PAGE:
This process, called autotomy, enables these animals to run away by distracting their enemies. The detached tail continue to wiggle which makes the predator think that the lizard is still struggling, keeping their attention from the escaping prey. The shed tail can be regenerated within a few weeks, but it is smaller than the original one and looks quite different from the rest of the body.
The principal defense mechanism in various snake species is their ability to deliver poison through their fangs. Poison glands located inside their mouth produce deadly venom that helps the creatures to protect themselves from enemies.
These animals originated around million to million years ago with the first reptiles evolving from the advanced reptiliomorph labyrinthodonts. Animals from the Casineria genus are the earliest animals suspected to be amniotes rather than advanced amphibians.
The origin of reptiles occurred in steaming swamplands of late Carboniferous period. Fossils found in Nova Scotia show footprints with imprints of scales and typical reptilian toes. The prints have been attributed to Hylonomus which is the earliest recognized reptile. Hylonomus was a lizard-like creature 8 to 12 in long with sharp teeth that indicates an insectivorous diet. Earlier, the bigger labyrinthodont amphibians like Cochleosaurus largely overshadowed the reptiles, who remained inconspicuous until the CRC or Carboniferous Rainforest Collapses.
This significant extinction event affected the existence of many large animals with the Amphibians being among the worst affected populations. But, the reptiles coped better with the drier conditions post CRC. One of the biggest problems the Amphibians faced was the lack of water bodies which prevented them from reproducing. This did not affect reptiles as they were able to lay eggs on dry lands. Gradually, the reptiles became a dominating class with new diet strategies including both carnivory and herbivory.
This established the foundation for the Mesozoic stage, also referred to as the Age of Reptiles. The genus Mesosaurus from the Permian period is counted among the most recognized early reptiles. Most Reptiles are unable to see properly during nighttime as their vision is mainly adapted to the daylight conditions. They have color vision with the visual depth perception being much more advanced than Amphibians and many Mammals.
The vision is reduced in species like the Blind Snake, while some snakes have extra visual or sensory organs that make them sensitive to heat and infrared radiation.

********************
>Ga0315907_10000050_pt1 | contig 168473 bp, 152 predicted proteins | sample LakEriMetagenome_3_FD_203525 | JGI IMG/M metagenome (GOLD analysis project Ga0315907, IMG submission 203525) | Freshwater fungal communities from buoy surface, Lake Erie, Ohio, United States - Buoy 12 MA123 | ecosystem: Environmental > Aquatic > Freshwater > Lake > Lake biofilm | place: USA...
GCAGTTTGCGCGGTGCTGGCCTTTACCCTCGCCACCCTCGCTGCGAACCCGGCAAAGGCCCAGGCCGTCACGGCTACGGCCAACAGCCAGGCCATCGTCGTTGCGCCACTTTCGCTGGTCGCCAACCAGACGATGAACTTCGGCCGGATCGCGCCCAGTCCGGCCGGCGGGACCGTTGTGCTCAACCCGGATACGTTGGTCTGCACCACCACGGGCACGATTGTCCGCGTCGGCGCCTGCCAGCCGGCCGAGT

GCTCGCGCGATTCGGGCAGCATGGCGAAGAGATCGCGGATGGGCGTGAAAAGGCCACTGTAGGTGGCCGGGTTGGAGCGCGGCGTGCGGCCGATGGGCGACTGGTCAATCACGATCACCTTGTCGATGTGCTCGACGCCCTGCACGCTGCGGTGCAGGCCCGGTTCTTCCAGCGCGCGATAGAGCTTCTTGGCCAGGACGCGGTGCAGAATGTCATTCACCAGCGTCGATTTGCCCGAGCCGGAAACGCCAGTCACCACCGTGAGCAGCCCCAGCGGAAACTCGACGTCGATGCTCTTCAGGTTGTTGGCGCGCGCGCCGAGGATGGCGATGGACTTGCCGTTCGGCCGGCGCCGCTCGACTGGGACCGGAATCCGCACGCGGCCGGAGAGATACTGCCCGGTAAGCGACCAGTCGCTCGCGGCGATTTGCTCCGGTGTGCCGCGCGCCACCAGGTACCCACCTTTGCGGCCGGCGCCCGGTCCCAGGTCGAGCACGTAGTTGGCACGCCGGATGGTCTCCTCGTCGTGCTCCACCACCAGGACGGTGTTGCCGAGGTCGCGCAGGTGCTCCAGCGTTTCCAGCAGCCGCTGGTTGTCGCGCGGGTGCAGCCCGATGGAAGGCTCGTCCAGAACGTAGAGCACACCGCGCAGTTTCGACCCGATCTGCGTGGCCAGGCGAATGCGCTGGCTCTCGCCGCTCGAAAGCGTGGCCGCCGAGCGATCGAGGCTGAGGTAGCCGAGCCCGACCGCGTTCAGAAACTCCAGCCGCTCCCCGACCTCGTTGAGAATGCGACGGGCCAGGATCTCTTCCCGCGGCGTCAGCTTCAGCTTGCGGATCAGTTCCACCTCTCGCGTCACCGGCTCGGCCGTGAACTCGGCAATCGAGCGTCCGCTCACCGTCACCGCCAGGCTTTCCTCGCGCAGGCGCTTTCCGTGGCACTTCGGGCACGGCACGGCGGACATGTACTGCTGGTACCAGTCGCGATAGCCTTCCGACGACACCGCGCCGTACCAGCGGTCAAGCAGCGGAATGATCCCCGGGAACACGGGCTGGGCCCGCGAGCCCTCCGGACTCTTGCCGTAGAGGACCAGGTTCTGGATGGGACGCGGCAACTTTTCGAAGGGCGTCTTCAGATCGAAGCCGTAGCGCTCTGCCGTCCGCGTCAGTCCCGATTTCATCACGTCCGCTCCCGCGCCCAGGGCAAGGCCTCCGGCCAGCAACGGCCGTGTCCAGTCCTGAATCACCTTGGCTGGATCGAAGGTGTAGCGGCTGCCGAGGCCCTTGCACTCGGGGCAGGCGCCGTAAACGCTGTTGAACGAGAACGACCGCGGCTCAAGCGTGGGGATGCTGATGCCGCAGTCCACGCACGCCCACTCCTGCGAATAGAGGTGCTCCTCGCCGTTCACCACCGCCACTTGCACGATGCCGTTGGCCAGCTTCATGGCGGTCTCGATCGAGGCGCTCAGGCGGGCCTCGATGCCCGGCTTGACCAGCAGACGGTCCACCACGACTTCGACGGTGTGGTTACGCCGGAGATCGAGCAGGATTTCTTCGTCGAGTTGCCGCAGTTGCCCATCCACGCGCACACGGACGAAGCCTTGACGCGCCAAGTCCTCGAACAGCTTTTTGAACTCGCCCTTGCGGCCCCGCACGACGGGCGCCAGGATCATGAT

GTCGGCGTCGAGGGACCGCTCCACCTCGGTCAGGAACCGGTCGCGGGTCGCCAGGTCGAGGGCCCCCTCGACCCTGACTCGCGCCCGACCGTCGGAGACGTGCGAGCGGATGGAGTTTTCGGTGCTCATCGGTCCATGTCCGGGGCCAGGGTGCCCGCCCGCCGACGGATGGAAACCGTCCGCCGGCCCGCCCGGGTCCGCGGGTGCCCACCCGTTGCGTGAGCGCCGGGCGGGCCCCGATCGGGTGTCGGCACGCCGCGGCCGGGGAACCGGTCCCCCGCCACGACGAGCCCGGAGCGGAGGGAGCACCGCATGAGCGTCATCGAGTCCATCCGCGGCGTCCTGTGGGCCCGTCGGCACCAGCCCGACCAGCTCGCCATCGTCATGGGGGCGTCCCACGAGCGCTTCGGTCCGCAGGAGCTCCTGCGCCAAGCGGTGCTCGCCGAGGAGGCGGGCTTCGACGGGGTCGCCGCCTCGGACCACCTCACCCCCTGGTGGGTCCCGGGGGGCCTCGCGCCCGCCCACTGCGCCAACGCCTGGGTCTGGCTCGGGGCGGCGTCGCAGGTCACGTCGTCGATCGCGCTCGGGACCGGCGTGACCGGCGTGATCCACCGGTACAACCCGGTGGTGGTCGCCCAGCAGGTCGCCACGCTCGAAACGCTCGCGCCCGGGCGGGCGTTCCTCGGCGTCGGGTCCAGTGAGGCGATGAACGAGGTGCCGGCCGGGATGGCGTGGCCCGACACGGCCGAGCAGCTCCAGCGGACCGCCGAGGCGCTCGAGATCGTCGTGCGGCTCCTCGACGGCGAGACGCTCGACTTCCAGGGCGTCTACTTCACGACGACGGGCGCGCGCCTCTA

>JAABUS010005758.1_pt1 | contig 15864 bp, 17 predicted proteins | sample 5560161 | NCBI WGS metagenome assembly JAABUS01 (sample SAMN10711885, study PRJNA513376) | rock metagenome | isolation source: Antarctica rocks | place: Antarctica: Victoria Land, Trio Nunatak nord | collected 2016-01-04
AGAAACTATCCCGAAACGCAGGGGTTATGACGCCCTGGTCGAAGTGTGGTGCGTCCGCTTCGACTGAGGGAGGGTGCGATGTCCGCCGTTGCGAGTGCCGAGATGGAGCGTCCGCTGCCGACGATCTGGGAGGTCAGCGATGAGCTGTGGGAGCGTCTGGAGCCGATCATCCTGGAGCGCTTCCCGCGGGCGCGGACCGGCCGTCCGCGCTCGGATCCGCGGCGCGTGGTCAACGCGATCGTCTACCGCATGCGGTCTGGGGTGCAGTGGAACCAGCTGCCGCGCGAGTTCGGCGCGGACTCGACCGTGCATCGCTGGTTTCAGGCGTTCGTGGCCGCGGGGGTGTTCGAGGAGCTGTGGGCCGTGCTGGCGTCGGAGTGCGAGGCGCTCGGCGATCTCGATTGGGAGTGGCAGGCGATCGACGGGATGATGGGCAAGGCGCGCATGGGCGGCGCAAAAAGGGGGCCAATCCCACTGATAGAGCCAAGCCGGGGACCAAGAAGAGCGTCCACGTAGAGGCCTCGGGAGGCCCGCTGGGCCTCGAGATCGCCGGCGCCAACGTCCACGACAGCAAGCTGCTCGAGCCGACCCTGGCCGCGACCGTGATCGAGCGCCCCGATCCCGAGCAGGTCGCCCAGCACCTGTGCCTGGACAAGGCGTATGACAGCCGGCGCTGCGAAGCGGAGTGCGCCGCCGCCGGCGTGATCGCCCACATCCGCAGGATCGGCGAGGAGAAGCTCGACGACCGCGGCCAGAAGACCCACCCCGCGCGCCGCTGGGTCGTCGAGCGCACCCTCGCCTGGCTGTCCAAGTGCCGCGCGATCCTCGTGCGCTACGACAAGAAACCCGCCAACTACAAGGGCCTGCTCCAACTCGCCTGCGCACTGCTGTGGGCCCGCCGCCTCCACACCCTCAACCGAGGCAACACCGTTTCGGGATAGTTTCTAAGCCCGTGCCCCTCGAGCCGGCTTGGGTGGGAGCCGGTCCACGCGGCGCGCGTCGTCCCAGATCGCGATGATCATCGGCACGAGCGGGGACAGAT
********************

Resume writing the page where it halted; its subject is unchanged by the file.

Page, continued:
The horny epidermis layer makes their skin watertight, allowing these animals to inhabit dry land. Reptiles have thinner skin compared to mammals and it also lacks the dermal layer present in mammal skin. The exposed skin areas are covered in scutes or scales which may have a bony base, creating their armors. In turtles, a hard shell made up of fused scutes covers the entire body. Reptiles use their lungs for breathing. The skin of the aquatic turtles is more permeable for allowing them to respire while the cloaca is modified in various species to increase the gas exchange area.
Despite these adaptations, lungs remain a very important part of their respiratory system. The main Reptile groups accomplish lung ventilation in different procedures. Squamates are known to ventilate the lugs mainly by their axial musculature. Certain lizard species are capable of buccal pumping apart from the normal axial breathing.
The proto-diaphragm in Tegu lizards separates their pulmonary cavity from visceral cavity, helping with their respiration by allowing greater lung inflation. The muscular structure of the diaphragm in the Crocodilians species resembles that of various mammals. However, there are some differences in their diaphragmatic setup. They also have two aortas playing a major role in their systemic circulation.
The oxygenated and deoxygenated blood may get mixed with each other in their three-chambered heart with the level of mixing depending on the species and the physiological state of the animal. Their circulatory system is capable of shunting back the deoxygenated blood to the body and the oxygenated blood to the lungs if necessary. Unlike other Reptiles, animals in the crocodilian subgroup have four-chambered hearts.
But, their two systemic aortas are only capable of bypassing their pulmonary circulation. On the other hand, the three-chambered hearts in various lizard and snake species can function as the four-chambered ones during contraction.